tsal Posted 22 Feb 2011 , 10:25pm
post #1 of

Hi,

I am making my biggest cake ever. It's for my nephew and it is a snowboarding cake. My idea is to carve a mountain out of cake, cover it in white fondant and add some evergreen trees, and my nephew flying off a cliff on his snowboard (he's a daredevil so it's all good).

Anyway, it is for 150 people! It's not the only dessert (it will be part of a sweet table).

I don't know where to start. I thought about stacking 3 10" cakes and carving the mountain peak and cliff out of the top of it, but I'm worried that I won't be able to cover it properly with fondant since the diameter of the piece to be rolled will be huge.

Then, even if I could cover it in one fell swoop, how the heck would I serve it? The tiers are all the same size and covered in fondant so how would I even disassemble it?

I'm open to all suggestions (even changing the design completely). The only thing I refuse to do is a topsy turvy as I've never done one and I don't have time to practice (the cake is due next weekend).

Help!

7 replies
pmarks0 Posted 22 Feb 2011 , 11:12pm
post #2 of

Don't forget your support. You should have support every 4-6 inches, so at minimum, if you're using 3 4" layers to make up the mountain, you need at least one cake board midway. It may be sturdier and easier to cut if you have one on the bottom, one under the middle layer, and one under the top layer. And the dowels to support each layer.

If it were me, I would probably put the layers together first before torting/filling to carve the mountain, then separate the layers and cut a cake board or foamcore to the size of the layer. Then torte/fill each layer and put them back together. I don't think you really need to worry about covering it in one piece because a mountain top isn't perfectly smooth and such,. and you could use the imperfections and seams as part of your design. Put more snow or moguls on it, maybe some tree.

I think when you assemble it, you'll have a basic idea of where the cake boards are and if you're at the party, they'll want you to cut the cake. icon_smile.gif So starting at the top, if it's been carved down to about a 6" diameter, just cut the pieces from the top, when you get to the cake board, remove it, and carry on.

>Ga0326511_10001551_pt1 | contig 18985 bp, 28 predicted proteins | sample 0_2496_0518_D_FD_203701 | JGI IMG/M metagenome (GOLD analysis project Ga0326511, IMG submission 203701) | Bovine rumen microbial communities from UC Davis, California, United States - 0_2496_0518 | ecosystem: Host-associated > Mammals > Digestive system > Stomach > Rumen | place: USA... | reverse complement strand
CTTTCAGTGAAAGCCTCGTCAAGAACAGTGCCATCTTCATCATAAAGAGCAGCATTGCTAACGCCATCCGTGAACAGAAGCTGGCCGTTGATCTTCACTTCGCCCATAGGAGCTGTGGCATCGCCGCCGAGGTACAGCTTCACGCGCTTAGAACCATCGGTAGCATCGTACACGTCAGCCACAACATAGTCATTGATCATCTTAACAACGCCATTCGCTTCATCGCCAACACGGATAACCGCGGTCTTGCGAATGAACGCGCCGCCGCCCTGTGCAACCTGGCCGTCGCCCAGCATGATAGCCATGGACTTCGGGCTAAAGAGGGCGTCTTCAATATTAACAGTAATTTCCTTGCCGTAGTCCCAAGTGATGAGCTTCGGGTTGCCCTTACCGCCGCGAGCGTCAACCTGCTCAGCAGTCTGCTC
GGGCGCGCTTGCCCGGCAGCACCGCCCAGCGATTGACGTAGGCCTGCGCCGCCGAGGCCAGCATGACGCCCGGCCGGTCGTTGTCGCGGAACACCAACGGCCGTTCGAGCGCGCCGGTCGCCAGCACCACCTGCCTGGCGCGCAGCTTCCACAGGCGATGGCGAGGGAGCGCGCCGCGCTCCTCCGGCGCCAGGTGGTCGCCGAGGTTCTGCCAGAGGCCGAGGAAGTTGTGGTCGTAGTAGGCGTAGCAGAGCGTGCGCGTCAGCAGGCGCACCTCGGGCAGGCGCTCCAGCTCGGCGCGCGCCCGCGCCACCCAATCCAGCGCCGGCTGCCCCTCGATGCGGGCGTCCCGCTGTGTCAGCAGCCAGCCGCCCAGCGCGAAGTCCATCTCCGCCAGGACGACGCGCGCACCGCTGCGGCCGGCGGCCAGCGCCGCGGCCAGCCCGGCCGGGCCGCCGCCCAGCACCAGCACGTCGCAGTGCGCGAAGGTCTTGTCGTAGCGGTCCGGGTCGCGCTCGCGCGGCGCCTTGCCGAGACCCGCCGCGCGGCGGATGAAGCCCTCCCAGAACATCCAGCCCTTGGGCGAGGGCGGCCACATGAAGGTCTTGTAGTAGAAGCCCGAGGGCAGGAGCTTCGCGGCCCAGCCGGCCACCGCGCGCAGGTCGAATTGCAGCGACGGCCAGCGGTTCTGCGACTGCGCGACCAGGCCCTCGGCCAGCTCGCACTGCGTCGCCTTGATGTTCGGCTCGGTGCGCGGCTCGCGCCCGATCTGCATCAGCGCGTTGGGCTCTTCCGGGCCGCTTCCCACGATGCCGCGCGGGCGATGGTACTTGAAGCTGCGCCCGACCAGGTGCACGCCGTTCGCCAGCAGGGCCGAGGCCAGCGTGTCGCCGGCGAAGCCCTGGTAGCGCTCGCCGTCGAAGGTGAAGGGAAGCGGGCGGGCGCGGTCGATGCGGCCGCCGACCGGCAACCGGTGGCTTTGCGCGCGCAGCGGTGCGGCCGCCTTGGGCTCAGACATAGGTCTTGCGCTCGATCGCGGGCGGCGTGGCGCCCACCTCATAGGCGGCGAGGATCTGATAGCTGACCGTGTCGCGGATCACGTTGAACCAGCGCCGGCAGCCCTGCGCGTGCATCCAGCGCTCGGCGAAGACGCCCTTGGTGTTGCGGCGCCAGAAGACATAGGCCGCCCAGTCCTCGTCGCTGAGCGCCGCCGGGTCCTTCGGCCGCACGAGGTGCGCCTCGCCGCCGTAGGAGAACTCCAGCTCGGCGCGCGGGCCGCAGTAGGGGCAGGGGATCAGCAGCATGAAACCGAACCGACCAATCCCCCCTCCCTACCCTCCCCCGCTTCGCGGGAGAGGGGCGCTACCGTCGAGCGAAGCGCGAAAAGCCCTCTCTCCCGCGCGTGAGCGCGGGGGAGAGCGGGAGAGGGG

HTH

lynn1968 Posted 22 Feb 2011 , 11:31pm
post #3 of

makes sense to me. is that the recommendation, to add a support every four to six iinches? i've been wondering that....

sebrina Posted 22 Feb 2011 , 11:34pm
post #4 of

I'm not any help but I CAN'T WAIT TO SEE WHAT YOU COME UP WITH!!! thumbs_up.gif

imagenthatnj Posted 22 Feb 2011 , 11:50pm
post #5 of

I can't help much, but here are some ideas, in case you haven't come across them.

http://www.flickr.com/photos/24951621@N03/3037401759/

http://www.flickr.com/photos/scrumptiouscakes/3442856448/

http://www.flickr.com/photos/olgascreations/5406494410/

http://www.flickr.com/photos/25016830@N03/3488330137/

tsal Posted 26 Feb 2011 , 3:04pm
post #6 of

I have decided to make a 5-tier cake composed of round tiers in the following sizes: 6", 7", 8", 9", 10". I will use a ton of SMBC to make more of a mountain shape of out the cake once it's filled and stacked. It's a mountain, so it doesn't have to be perfect in terms of lumps and bumps.

What do you all think?

kakeladi Posted 26 Feb 2011 , 3:59pm
post #7 of

I think you are on the right trackicon_smile.gif
The picture links posted above should give you some ideas of how you could hide any imperfectionsicon_smile.gif
Do be sure to use plenty of support. Under the 1st 2 upper-most tiers you only need 3 straws in each; then in the 9 & 10 I'd put 5. Be sure to space them well -around the edge just an 1" in from the size of the tier going on top and do NOT put one in the middle of each tier. That's where you will put a 'center rod' to help hold all of them together.
I suggest using a SPS on the 10" to help support the upper tiers better. You might even consider using one in the 8"er too. Then you will have plenty of support for those small, lighter, upper tiers and not need a center rod.
If you have any trouble understand my ramblings on how to place the support straws do pm meicon_smile.gif

emiyeric Posted 26 Feb 2011 , 4:11pm
post #8 of

Here is a picture of a mountain sort of cake I made for a dragon theme ... different kind of mountain, completely, and not the look you're looking for, but it's just to show how easily the seams can be incorporated into the design if you paint, make moguls, cover with rocks or figurines, etc.

http://cakecentral.com/gallery/1682314

Even making long strips that come down from the top to the bottom of the mountain works, because it won't end up being perfect rectangular strips if you mound the fondant around the rocks and crevices and such. Good luck!

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